The housing crash wreaked havoc with our economy. If we toss out global CDD/KYC standards, we will surely be tapped as a haven for illicit finance by the Financial Action Task Force (FATF) – the global body responsible for monitoring and setting global AML/CFT standards and combating money laundering and terrorist financing on a global scale. Given the predominant role the United States plays in the FATF and as a standard-setter in battling financial crimes in the world, I cannot imagine how much of a hit our reputation would take if we relaxed AML/CFT standards during a global pandemic, not to mention the real impacts to our economy! We could become a haven for criminal financial activity, undermining the legitimate activity of the private sector, and allowing criminals increased control of entire sectors of the economy! The stability of our financial sector could become more fragile, as criminal activity undermines financial institutions. (See: European Union Bank and Riggs Bank as examples). And frankly, financial crimes undermine our economic and fiscal policy by adversely affecting interest rates and currencies.

As much as I am suspicious of government control, I also understand that measures to prevent criminal access to our society, critical infrastructure, and financial institutions are absolutely vital to surviving a global pandemic.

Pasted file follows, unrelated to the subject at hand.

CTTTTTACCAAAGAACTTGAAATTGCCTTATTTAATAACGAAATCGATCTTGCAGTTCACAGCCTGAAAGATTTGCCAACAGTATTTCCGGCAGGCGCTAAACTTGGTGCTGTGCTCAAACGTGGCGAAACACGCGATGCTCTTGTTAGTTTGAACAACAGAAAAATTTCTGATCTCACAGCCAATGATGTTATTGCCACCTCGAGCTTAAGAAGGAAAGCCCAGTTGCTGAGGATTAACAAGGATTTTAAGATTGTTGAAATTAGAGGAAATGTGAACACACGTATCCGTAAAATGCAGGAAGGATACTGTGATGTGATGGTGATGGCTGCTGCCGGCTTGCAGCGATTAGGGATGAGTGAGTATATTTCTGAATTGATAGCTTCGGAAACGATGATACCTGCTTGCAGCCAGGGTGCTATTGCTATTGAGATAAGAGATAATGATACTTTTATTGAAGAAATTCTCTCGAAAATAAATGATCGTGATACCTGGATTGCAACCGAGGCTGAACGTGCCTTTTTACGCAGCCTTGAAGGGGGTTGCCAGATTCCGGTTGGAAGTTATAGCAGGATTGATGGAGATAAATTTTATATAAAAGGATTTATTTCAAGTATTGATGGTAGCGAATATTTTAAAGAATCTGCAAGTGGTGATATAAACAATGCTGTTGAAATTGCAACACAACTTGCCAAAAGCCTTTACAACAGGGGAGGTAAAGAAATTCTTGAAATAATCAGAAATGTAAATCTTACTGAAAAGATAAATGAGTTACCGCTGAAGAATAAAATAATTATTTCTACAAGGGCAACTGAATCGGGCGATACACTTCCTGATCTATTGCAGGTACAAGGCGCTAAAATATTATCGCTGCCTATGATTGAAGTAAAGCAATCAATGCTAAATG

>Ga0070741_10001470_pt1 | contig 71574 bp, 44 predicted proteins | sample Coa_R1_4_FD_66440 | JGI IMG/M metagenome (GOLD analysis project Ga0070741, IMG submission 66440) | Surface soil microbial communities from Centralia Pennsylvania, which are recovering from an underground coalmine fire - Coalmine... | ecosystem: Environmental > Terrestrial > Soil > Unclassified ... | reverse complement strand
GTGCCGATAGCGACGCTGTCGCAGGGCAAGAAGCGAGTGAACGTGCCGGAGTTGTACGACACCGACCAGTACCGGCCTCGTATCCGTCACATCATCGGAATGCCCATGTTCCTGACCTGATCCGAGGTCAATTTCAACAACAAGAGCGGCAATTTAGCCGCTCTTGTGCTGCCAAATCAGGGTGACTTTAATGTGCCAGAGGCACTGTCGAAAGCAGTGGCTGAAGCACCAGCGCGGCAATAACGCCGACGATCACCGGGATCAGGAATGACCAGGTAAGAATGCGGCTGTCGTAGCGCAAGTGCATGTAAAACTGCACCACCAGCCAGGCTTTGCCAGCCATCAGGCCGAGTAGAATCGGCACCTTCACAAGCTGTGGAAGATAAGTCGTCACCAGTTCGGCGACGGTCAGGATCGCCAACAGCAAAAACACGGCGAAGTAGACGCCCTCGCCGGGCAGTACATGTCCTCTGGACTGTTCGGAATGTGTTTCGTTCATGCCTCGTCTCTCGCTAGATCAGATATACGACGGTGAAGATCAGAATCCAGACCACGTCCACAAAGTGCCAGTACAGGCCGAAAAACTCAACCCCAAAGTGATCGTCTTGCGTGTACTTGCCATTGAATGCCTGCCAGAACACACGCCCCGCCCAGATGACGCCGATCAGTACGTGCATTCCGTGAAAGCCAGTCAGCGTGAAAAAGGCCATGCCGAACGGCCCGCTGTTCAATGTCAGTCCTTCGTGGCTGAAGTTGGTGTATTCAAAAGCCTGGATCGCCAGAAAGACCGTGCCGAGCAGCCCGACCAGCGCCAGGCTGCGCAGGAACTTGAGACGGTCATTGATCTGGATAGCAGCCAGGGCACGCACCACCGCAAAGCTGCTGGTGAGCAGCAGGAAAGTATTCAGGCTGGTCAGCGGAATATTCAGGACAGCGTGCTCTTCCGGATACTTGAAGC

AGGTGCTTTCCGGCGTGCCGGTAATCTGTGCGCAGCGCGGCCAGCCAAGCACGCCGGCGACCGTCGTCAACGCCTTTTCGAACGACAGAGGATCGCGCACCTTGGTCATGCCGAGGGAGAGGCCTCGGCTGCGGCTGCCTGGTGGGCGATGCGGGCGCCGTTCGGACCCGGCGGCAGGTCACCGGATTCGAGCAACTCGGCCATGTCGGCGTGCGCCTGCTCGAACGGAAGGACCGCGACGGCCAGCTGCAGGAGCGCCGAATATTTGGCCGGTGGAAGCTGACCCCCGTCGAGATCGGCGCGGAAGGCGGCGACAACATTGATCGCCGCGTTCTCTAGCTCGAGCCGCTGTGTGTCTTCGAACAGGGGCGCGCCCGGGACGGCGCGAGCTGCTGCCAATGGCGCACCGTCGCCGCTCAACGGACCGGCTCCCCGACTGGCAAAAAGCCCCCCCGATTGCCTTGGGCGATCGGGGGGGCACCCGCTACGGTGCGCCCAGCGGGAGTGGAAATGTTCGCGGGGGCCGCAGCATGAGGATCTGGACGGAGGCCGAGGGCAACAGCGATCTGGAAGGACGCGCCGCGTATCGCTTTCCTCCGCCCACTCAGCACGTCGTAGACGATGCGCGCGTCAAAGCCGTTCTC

There is a fine line, and we need to balance on it cautiously.

Featured image courtesy of DOD’s Regina Ali

Written by

Marta Hernandez is an immigrant, writer, editor, science fiction fan (especially military sci-fi), and a lover of freedom, her children, her husband and her pets. She loves to shoot, and range time is sacred, as is her hiking obsession, especially if we’re talking the European Alps. She is an avid caffeine and TWD addict, and wants to own otters, sloths, wallabies, koalas, and wombats when she grows up.

3 Comments
  • “Financial institutions are facing criticism that they are prioritizing existing customers who are seeking Coronavirus rescue loans over new customers…”

    What legitimate business is NOT an existing customer with a financial institution? Even a sole proprietor who (foolishly) runs the business through their personal account has a relationship.

    • Marta Hernandez says:

      Numerous individuals and businesses apply for loans in financial institutions where they do not have accounts, possibly because interest rates are better or other reasons. Shell and shelf company nominee directors could also apply for loans in various banks. Each bank has an obligation to perform KYC/CDD tasks on new customers.

  • francisT says:

    Yep. Lots of covid related scams. Plus BEC emails are so much more plausible while everyone is working remotely.

    Always check the actual sender of the email is in fact who you think it is not a letter or two off. If you get an unexpected request to transfer money (or change the destination for an existing transfer) call the person who you think sent the email to confirm. And don’t transfer the money even if the email says things like “URGENT” and “I can’t answer my phone right now”